A Day at LA’s Original Farmers Market

Many of you may know that I’m a newbie to Los Angeles. To the West Coast entirely. Mix that with my adventurous spirit and I’m a force to be reckoned with. Some people explore a new city by visiting museums and historic sites. Me? I start by eating the food.  I recently had an opportunity to tag along on a Melting Pot Food Tours of the famed Los Angeles Farmers Market. I’ll admit, I hadn’t properly done my research so I was expecting to weave my way through stalls of fresh produce. Boy was I wrong!

The tour started with an in-depth talk by our truly fabulous guide Andrew who gave great detail on the market’s 82-year history.

In 1880, A.F. Gilmore bought 256 acres of land in what is now central LA to house two dairy farms. Water was scarce and in order to provide for his cattle, Gilmore began drilling new wells. And just like Jed Clampett, “up from the ground came a bubblin’ crude”. Cows roaming an open pasture soon gave way to oil wells and plentiful land.

Decades later during the height of the Depression, two entrepreneurs looking for a way to help local farmers make money by selling their produce proposed creating a meeting space, what we now call a farmers market. The market became a Hollywood icon with stars such as Shirley Temple, Ava Gardner Marilyn Monroe and Frank Sinatra becoming regular customers.

Fast forward to modern times and today’s LA Farmers Market is still a coveted destination for its eclectic food scene and ethnic fare. The best way to experience the venue is through its history so sign up for the Melting Pot Food Tour. You can’t truly appreciate every bit without understanding the story behind the proprietor and the cuisine. The tour’s guides are as entertaining as they are educational so it’s definitely on the “Things to Do in LA Top 10” list

LA Farmer's MarketOur day at Farmers Market started with a visit to Bob’s Coffee and Doughnuts. I typically shy away from doughnuts and other sugar bombs, but Bob’s is recognized as the best doughnut shop in LA by Saveur, USA Today, Zagat, and the LA Weekly. Bob and his staff arrive at 4am every morning to make fresh yeast (yes, real yeast) that he’ll use to make more than 1,000 donuts. That’s all he makes and once they’re sold out, they’re gone! I’d admit to being a fritter freak and the apple fritters were to die for! Crunchy on the outside and gooey on the inside. 

I’m also a sucker for French markets and Monsieur Marcel Gourmet Market made me feel as though I had been transported to Paris. We sampled the on market’s unique Hungarian caviar cheese – Hungarian spices, cream cheese and yes, fresh caviar on top. I hear it’s a sure-fire winner at dinner parties.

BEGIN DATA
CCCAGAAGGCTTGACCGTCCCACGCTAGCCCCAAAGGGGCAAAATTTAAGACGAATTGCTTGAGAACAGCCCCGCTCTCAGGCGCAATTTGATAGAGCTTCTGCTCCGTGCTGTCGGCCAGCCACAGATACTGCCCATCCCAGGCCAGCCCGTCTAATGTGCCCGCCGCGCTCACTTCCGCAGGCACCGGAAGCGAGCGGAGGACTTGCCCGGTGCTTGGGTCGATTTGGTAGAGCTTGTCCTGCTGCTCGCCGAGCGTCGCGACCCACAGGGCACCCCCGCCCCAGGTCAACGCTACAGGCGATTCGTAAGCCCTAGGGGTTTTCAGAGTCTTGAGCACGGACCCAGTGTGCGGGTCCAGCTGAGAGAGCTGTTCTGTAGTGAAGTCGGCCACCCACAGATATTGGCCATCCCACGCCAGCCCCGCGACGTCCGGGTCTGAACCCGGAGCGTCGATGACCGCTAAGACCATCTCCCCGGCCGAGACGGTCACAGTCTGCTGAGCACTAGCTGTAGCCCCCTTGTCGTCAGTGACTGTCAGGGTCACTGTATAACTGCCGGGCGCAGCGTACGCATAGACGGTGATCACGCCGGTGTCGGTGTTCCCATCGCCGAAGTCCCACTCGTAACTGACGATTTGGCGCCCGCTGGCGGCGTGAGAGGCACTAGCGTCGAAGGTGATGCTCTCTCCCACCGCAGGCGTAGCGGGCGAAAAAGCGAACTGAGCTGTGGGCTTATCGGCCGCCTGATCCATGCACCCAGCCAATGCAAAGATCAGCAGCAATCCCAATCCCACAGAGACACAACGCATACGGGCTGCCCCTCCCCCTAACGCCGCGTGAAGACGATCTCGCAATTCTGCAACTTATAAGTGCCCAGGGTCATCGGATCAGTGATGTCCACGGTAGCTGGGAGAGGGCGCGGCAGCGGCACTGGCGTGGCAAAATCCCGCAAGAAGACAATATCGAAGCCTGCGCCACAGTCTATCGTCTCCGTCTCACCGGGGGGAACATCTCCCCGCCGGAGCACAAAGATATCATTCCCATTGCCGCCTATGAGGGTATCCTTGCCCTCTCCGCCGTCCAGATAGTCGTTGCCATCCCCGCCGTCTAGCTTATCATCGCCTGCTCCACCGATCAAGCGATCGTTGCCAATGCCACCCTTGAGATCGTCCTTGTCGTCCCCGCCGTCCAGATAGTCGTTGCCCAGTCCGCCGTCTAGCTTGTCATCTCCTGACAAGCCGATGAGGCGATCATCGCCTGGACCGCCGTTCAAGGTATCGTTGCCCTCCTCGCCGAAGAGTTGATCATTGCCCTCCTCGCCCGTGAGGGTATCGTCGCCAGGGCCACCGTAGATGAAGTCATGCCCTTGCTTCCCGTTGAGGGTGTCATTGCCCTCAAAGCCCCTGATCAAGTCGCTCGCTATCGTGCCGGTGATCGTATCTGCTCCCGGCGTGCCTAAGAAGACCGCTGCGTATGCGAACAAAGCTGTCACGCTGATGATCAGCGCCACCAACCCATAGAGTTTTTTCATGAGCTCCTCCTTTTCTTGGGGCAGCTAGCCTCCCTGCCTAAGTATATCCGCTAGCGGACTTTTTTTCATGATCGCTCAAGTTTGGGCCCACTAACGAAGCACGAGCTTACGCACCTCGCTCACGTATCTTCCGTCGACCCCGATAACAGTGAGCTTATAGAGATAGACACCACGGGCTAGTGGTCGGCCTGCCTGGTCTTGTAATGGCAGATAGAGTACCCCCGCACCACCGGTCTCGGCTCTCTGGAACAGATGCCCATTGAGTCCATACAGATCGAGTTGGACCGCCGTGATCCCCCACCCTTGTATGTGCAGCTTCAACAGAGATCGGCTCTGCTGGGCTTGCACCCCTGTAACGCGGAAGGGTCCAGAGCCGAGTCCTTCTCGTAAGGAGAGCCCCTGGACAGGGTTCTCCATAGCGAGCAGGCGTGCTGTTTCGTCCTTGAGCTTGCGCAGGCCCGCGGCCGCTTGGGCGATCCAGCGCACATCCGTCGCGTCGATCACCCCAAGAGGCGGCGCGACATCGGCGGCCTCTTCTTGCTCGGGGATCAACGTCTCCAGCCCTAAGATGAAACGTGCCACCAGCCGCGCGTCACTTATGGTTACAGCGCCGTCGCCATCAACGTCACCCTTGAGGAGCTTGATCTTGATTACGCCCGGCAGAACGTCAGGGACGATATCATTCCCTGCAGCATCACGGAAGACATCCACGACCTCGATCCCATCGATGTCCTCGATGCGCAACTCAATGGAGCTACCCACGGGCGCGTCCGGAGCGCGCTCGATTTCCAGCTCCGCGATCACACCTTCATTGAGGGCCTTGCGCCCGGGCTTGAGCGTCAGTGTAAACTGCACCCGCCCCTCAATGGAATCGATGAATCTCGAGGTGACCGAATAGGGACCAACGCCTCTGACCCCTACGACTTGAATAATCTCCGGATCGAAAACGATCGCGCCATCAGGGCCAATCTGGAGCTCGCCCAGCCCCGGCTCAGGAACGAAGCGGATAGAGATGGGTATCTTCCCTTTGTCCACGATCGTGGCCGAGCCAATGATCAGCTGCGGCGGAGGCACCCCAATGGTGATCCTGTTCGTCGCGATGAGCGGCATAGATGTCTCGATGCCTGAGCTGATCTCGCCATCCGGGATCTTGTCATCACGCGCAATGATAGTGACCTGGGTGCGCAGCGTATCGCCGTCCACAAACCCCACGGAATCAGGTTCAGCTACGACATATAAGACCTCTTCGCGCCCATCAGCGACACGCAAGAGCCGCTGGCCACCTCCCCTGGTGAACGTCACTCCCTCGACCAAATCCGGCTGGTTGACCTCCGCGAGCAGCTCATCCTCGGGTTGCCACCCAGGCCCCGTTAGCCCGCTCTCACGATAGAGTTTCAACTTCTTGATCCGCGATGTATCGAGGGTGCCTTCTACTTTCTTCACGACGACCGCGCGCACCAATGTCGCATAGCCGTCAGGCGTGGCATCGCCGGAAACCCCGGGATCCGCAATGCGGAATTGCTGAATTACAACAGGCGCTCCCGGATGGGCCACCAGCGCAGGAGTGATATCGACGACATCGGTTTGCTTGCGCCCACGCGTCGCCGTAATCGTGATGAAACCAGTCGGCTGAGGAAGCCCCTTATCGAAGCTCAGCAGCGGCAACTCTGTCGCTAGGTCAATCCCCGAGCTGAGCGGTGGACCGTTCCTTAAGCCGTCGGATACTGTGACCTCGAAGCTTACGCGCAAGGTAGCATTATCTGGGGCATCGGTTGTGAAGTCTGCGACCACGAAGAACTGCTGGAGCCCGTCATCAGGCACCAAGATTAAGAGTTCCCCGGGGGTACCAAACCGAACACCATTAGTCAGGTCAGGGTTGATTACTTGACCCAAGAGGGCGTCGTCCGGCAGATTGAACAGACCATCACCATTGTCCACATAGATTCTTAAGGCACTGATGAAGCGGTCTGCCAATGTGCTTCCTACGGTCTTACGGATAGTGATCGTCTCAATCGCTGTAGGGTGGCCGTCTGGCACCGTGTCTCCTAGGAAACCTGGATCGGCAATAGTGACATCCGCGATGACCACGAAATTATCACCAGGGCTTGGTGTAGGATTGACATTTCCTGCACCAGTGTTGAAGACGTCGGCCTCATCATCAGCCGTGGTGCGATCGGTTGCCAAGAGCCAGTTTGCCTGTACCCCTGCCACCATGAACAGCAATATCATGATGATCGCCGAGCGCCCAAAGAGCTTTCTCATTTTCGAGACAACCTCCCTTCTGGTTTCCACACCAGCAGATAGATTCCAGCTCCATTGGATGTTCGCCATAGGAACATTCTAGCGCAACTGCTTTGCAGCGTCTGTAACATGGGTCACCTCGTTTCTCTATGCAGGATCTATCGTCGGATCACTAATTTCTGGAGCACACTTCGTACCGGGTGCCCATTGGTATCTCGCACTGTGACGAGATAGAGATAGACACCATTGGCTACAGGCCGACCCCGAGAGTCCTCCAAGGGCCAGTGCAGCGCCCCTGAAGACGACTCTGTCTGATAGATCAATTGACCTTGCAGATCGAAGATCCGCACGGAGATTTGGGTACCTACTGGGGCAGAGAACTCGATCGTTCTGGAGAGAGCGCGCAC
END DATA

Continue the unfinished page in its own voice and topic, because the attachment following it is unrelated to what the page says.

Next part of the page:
Andrew stopped us along the way to share quips of history and anecdotes about the merchants. He has a great sense of humor and certainly made the tour a memorable event (I even told my non-foodie husband that he should do the tour – it was that fun!).

SONY DSCNo epicurean adventure would be complete without a visit to Italy. Patsy D’Amore is credited with bringing the first slice of pizza to Los Angeles in 1939. He soon caught the eye of Frank Sinatra who helped fund Patsy’s first restaurant which became an iconic Hollywood institution for years. Just look for the photo of Sinatra on the wall and you’ll know you’re at Patsy’s.

I picked up some Macadamia butter at Magee’s House of Nuts for some authentic Macadamia butter, rumored to be frequented by President Dwight Eisenhower and even The Beatles.

Other places you won’t want to miss on this culinary world tour include Pampas Grill, a cafeteria-style churrascaría featuring some of the best Argentinean meats, Loteria where we had such an incredible taste of taco that I actually drove back the next day to get a full meal! Andrew says that Singapore’s Banana Leaf is pretty awesome as well.

Our next stop was Littlejohn’s English Toffee House and I’ll admit, I could eat my weight in toffee. We watched it being made right there on site, with workers up to their elbows in melted milk chocolate and pecans as they rolled the sheets of toffee. After dreaming about this toffee from the small bite I had, I also picked up a bigger portion of it on my return trip.

The tour ended at Bennett’s Ice Cream where everyone else was choosing trendier flavors like salted caramel and fudge. Me, being the wine lover I am opted for the Cabernet Sauvignon sorbet. The perfect bite to end this foodie adventure.

As international food markets go, this one is right up there with Peck in Milan and Mercado de San Miguel in Madrid. It’s grittier and less pretentious, yet the authenticity of the proprietors, storefronts and cuisine can’t be beat.

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